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DRAMless SSDs Hit A New Low
#1
http://techreport.com/review/32665/toshi...reviewed/7
Quote:Well, that's that. The TR200 is the pokiest SSD (aside from our baseline X25) we've yet tested on this rig. That distinction used to be held by the Trion 100, but the new guy slid under it by just a few points. Perhaps the one positive for the TR200 is that it's about as fast as the Trion 100 without even having a DRAM cache on board.

It's worth noting that our geometric mean conceals the drive's pokey write performance and fine read performance, and if your workload primarily involves reading data, the TR200 may prove tolerable. That's still not a ringing endorsement, but it may be the way the cookie crumbles for the budget systems in which this SSD might find a home.

In fairness, Toshiba made clear from the outset who the target audience is for this drive. The TR200 will feel mind-bogglingly quick to anyone who is only now upgrading from a traditional hard drive. The chief problem that I have is that Toshiba's suggested prices, while low, are well within striking distance of faster drives that frequently go on sale. But let's back that up with data, as is the Tech Report way. In the plots below, the most compelling position is toward the upper left corner, where the price per gigabyte is low and performance is high. Use the buttons to switch between views of all drives, only SATA drives, or only PCIe drives.

http://www.tomshardware.com/reviews/tosh...241-5.html
Quote:We'll let the performance charts do most of the talking about the TR200's performance. We can’t ignore the DRAMless market as a whole, but these products promised to deliver in two key areas; lower prices and reduced power consumption. It's obvious they don't deliver on those promises.

Removing the expense of one or two DRAM packages provides minimal cost savings. DRAM prices are up, just like NAND, but companies like Toshiba buy the components on a large scale, so they shouldn't bat an eye at the expense. The results do not justify the means, even with a $10 decrease in component expense. The only price that users care about is what they pay, and DRAMless SSDs are not cheaper than products already on the market.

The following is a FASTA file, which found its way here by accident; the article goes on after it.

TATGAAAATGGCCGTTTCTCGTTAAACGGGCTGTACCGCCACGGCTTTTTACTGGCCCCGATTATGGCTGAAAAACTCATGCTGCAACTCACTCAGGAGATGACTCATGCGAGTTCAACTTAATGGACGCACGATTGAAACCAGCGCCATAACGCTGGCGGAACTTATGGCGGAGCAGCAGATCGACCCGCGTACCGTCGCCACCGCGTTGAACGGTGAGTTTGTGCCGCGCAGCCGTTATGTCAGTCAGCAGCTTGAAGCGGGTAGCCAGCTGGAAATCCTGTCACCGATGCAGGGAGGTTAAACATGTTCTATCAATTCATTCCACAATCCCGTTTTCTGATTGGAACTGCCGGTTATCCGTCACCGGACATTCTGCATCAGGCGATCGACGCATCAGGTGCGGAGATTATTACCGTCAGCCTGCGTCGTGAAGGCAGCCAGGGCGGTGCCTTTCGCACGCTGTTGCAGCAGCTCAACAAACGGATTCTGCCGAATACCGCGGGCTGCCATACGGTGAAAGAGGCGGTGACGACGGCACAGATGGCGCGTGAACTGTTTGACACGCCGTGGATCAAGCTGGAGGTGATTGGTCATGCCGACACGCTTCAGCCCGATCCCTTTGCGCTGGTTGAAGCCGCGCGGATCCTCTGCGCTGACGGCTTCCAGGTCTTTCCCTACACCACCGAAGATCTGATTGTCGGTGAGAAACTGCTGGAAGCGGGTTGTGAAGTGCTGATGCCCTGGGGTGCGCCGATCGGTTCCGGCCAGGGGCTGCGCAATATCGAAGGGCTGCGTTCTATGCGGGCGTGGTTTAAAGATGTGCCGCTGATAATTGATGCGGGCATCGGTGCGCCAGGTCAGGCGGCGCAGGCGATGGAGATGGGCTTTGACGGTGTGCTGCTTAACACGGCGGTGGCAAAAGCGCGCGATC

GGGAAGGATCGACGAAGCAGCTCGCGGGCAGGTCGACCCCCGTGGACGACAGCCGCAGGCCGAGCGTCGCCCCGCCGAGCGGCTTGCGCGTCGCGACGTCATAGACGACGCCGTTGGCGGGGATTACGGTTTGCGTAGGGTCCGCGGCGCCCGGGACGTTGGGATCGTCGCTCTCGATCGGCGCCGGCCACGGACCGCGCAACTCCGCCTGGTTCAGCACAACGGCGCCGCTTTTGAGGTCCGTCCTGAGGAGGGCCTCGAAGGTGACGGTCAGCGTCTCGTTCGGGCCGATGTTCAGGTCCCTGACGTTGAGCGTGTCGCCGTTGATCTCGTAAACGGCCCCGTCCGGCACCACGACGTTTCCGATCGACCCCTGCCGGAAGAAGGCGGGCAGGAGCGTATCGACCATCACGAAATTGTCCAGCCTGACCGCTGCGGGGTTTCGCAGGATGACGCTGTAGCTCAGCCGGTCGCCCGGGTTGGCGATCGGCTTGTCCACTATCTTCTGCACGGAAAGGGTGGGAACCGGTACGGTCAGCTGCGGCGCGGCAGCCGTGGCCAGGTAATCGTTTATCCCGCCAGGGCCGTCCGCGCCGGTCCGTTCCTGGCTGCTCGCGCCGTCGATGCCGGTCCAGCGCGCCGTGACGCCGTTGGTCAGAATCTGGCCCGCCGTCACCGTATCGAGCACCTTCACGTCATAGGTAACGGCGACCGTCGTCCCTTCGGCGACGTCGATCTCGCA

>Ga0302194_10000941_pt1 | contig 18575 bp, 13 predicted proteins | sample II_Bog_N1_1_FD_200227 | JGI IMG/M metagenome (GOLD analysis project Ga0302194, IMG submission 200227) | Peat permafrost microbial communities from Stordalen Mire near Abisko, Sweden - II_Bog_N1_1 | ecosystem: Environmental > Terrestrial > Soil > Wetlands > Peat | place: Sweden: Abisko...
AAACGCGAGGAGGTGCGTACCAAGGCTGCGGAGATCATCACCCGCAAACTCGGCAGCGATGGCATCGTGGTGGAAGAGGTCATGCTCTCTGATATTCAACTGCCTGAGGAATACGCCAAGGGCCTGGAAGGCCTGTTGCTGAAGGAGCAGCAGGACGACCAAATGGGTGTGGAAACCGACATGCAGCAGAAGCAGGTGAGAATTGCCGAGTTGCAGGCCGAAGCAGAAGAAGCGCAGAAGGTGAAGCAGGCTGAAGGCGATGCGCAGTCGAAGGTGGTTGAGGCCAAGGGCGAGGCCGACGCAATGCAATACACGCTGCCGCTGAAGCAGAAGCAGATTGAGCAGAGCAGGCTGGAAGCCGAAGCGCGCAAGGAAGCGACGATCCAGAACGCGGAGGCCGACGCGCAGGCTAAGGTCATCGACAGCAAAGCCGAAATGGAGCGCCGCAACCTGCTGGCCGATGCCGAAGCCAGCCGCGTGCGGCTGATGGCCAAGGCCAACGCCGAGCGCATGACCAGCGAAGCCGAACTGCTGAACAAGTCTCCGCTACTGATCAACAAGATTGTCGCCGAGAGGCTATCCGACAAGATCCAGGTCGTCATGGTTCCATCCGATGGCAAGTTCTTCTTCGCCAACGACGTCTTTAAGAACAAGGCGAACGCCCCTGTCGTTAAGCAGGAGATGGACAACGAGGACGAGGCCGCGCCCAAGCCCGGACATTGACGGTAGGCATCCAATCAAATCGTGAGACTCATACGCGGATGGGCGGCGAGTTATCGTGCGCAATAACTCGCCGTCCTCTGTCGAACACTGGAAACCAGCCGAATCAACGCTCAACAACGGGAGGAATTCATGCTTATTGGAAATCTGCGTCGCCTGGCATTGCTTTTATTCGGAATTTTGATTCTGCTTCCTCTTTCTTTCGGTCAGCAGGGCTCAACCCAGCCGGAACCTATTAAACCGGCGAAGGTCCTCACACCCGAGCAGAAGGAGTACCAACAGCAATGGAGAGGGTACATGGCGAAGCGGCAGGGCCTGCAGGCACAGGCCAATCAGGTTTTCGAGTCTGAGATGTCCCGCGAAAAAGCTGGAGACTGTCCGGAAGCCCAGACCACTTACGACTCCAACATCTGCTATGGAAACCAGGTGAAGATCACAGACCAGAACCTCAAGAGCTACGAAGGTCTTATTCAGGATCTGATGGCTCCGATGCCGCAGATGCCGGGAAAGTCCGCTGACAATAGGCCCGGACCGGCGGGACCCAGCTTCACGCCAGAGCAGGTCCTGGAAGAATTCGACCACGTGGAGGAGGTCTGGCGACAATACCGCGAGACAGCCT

Surprisingly, DRAMless SSDs do not reduce power consumption. A single picture doesn't tell a complicated story. You could argue that less power consumption in a snapshot is better, like during a test while the SSD is at idle or under heavy load, but SSDs are complex and dynamic instruments. Our battery life tests are a better measure of real-world power consumption, and the TR200 trailed the competing products.

For the most part, DRAMless SSDs have failed to deliver a single benefit to end users. Dollar for dollar we struggle to find a viable reason to even consider this product class. We have to question why companies would bring these SSDs to market given the current competition and pricing, especially the existing models that have dominated the landscape for years.

The next generation of DRAMless products promises to address many of these issues. DRAMless NVMe SSDs technically do not have DRAM, but the protocol supports using your system memory as a buffer for the physical-to-logical address map. It's a great theory, and it might even work in the mass market. Companies keep displaying the promising technology at trade shows, but they aren’t releasing samples or products. That leads us to believe it may have issues under the surface that we don’t see on the trade show floor.
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